The Peterborough Examiner

Protecting Canada’s first urban national park

- DAVID SUZUKI Written with contributi­ons from David Suzuki Foundation Ontario and Northern Canada Director Faisal Moola. Learn more at www. davidsuzuk­ Science Matters

In fall 2011, politician­s, farmers, environmen­talists and local advocates met in Toronto to get the ball rolling for Canada’s first urban national park, in the Rouge watershed on the city’s east side.

It was a remarkably diverse gathering. Senior federal government members, including then Environmen­t Minister Peter Kent, and provincial and municipal politician­s from across party lines sat with representa­tives of farming and environmen­tal groups, and local advocates who have fought for more than 30 years to protect wetlands, farms and forests stretching from the greenbelt to Lake Ontario.

The Rouge, home to more than 1,000 plant and animal species, has a rich Aboriginal, agricultur­al and ecological history. But proposed and existing urban encroachme­nt, oil pipelines, highways, railways and other infrastruc­ture threaten the park. In some places, pesticides and fertilizer­s from intensive farming could be adversely affecting biodiversi­ty.

Those attending the inaugural meeting to create Rouge National Urban Park rolled up their sleeves and sharpened their pencils, and by the end of the day had banged out 10 consensus principles to guide its establishm­ent and management. These principles addressed a range of issues, including ensuring progressiv­e governance led by Parks Canada and fostering sustainabl­e farming in the park. Government leaders, stakeholde­rs and experts also identified the importance of ecological health to successful park management. Principle 8 states, “Maintain and improve the ecological health and scientific integrity of the park.”

Despite the widely recognized importance of a nature-first approach for Canada’s national parks, federal legislatio­n passed earlier this year to create Rouge Park makes no reference to ecological integrity. Instead, it contains a weak reference to ecosystem health and offers a highly discretion­ary approach to protecting and restoring nature.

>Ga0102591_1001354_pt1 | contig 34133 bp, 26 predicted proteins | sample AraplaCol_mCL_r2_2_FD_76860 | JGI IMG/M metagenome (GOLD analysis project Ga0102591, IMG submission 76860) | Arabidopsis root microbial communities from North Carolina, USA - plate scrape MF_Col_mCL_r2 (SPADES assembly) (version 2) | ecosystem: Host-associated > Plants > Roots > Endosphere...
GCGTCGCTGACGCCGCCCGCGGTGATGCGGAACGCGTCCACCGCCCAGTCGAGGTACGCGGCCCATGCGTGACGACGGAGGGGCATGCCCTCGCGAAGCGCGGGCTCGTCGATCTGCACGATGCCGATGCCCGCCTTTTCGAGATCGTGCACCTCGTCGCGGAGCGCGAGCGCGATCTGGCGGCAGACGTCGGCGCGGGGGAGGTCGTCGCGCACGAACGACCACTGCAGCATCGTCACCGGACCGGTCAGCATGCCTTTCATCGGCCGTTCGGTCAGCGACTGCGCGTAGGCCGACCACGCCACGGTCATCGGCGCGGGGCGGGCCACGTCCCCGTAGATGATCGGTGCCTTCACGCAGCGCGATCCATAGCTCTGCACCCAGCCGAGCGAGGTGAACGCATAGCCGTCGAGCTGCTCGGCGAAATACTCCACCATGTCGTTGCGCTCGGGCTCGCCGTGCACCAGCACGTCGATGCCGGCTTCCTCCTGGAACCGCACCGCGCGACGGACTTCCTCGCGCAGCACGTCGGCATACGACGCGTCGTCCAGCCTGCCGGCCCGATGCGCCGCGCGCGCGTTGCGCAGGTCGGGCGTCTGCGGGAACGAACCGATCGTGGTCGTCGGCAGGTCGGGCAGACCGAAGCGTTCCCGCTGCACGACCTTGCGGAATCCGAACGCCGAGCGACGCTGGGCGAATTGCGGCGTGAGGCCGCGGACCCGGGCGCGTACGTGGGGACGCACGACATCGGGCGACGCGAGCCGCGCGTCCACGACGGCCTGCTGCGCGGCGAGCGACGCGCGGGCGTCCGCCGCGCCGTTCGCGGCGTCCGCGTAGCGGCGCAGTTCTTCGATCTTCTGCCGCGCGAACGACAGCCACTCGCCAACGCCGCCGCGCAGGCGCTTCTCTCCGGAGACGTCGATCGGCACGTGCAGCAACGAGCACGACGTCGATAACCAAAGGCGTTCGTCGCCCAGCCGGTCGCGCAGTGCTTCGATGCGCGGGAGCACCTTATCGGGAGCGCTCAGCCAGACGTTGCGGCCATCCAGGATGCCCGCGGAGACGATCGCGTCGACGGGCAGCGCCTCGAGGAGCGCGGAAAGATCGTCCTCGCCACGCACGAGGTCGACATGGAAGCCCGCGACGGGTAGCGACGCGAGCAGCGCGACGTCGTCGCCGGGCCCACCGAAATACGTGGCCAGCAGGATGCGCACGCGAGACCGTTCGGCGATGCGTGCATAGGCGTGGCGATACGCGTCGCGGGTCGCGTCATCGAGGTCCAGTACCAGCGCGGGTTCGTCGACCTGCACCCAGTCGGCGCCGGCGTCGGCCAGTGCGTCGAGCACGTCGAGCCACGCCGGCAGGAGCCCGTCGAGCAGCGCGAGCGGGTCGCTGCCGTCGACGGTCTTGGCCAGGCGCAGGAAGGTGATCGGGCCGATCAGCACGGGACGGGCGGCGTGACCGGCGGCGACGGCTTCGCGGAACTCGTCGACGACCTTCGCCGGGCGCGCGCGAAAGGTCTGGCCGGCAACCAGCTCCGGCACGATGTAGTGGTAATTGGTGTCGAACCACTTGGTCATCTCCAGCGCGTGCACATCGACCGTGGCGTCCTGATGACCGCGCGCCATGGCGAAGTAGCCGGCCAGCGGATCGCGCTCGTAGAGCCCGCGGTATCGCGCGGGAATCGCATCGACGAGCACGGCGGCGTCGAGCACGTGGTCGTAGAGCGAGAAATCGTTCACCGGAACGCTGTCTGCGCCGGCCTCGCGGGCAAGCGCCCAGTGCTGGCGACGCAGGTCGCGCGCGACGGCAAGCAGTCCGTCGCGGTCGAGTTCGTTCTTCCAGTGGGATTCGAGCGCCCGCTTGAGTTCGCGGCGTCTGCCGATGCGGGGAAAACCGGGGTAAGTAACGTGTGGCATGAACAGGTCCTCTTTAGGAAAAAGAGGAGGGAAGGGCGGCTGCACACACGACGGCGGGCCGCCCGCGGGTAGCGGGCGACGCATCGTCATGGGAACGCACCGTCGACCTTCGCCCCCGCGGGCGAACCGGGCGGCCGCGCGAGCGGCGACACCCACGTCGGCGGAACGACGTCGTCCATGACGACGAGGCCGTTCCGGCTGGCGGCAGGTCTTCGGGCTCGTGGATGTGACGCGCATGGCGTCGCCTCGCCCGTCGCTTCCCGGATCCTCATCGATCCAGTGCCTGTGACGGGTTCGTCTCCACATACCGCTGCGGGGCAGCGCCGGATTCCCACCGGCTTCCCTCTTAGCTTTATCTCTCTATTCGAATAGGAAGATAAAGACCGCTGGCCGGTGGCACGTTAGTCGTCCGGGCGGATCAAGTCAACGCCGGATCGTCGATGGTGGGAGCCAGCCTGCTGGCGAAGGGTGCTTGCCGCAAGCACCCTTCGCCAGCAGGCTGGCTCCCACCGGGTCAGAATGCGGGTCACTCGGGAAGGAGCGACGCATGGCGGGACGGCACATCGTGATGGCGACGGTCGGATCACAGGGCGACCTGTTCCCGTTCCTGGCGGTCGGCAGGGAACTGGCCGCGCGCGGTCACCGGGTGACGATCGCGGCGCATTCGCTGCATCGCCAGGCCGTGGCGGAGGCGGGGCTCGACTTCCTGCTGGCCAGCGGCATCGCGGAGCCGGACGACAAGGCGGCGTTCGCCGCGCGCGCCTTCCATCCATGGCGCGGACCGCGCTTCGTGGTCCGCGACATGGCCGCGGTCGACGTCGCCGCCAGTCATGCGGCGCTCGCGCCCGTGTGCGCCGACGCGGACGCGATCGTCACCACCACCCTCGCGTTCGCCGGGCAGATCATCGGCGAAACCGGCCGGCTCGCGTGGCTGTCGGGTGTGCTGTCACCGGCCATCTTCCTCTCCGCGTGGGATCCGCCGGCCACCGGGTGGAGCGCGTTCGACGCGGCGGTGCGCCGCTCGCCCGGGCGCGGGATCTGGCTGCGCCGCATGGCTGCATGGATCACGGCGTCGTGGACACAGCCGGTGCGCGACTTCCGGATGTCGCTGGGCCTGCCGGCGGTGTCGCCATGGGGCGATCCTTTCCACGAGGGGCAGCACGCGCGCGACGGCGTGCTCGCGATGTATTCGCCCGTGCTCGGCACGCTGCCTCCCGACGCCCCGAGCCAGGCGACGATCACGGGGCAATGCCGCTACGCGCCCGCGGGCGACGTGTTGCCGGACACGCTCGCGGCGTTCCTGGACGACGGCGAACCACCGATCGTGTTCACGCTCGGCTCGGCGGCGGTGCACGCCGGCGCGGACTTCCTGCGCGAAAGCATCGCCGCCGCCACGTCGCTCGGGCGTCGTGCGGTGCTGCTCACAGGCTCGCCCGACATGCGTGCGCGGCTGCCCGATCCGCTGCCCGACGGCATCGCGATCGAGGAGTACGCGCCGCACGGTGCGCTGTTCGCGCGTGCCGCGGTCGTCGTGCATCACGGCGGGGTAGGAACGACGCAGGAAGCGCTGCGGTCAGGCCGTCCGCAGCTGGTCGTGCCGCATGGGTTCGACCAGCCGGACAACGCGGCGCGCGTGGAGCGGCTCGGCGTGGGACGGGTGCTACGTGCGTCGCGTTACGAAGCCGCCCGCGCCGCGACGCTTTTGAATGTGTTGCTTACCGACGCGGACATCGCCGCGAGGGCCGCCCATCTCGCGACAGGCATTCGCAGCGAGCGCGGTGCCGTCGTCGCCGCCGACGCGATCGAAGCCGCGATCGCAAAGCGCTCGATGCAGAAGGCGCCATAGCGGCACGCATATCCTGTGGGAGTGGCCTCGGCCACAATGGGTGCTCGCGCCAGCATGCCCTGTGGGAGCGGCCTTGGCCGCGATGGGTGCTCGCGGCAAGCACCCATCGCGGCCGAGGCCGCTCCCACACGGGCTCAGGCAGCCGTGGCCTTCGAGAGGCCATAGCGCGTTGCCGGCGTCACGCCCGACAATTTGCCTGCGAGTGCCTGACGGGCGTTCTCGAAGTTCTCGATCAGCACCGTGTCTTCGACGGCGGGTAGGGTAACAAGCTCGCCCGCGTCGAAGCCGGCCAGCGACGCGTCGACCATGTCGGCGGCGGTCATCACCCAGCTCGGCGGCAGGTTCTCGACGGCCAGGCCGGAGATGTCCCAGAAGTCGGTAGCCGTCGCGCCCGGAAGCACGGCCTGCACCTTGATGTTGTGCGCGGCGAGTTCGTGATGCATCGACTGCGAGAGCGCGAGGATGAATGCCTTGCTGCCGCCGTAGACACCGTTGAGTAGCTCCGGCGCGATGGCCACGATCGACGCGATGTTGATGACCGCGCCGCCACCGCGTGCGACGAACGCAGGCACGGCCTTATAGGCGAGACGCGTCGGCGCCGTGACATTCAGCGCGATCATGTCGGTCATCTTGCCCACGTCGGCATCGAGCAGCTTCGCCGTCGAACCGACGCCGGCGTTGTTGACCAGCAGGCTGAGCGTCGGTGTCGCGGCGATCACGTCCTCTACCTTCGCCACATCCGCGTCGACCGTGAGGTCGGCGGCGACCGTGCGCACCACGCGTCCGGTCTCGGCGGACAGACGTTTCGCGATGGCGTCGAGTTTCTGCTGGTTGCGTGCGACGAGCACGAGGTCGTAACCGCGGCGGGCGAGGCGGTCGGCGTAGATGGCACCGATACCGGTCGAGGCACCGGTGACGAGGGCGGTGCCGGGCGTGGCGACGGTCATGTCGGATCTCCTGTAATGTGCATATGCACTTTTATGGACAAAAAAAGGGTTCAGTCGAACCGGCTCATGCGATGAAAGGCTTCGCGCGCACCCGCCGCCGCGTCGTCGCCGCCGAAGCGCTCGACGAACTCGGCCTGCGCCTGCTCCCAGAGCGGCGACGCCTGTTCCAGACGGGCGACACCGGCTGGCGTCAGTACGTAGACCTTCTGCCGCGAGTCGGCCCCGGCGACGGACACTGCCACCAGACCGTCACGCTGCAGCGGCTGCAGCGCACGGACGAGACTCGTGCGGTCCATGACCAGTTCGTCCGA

A legal review by Ecojustice concluded that the Rouge legislatio­n offers significan­tly weaker natural environmen­t protection than either the Canada National Parks Act or Ontario’s Provincial Parks and Conservati­on Reserves Act. Unlike these acts, which prioritize nature, the Rouge legislatio­n only requires that the minister “take into considerat­ion the protection of its natural ecosystems and cultural landscapes and the maintenanc­e of its native wildlife and of the health of those ecosystems.”

Because the Rouge legislatio­n falls short of provincial, national and internatio­nal standards for protected areas, all three federal opposition parties have opposed it, as have Canada’s leading environmen­tal groups. The Ontario government has also said it will not transfer provincial lands to Parks Canada to be added to the park unless the legislatio­n is strengthen­ed. All support the park’s creation, just not the flawed act that will govern its management.

Despite their opposition to the current legislatio­n, environmen­tal groups have consistent­ly lauded federal leadership in creating the park, as well as the federal government’s recent decision to double its initial contributi­on by adding 21 square kilometres of federal lands in Pickering and Uxbridge.

The Rouge legislatio­n captures many core values that motivated politician­s, stakeholde­rs and local communitie­s to come together to advocate for a national park in the Rouge. And we’re almost there. But the legislatio­n must be strengthen­ed if those values are to be effectivel­y taken into account.

Canadians love parks and protected areas and visit them often, especially this time of year. These natural areas protect our country’s biological richness and offer Canadians and visitors alike places for respite, solitude in nature and the physical, mental, emotional and spiritual benefits of time spent outdoors.

We owe it to all to ensure that our parks, including Rouge National Urban Park, are supported with strong laws and policies.

 ??  ??

Newspapers in English

Newspapers from Canada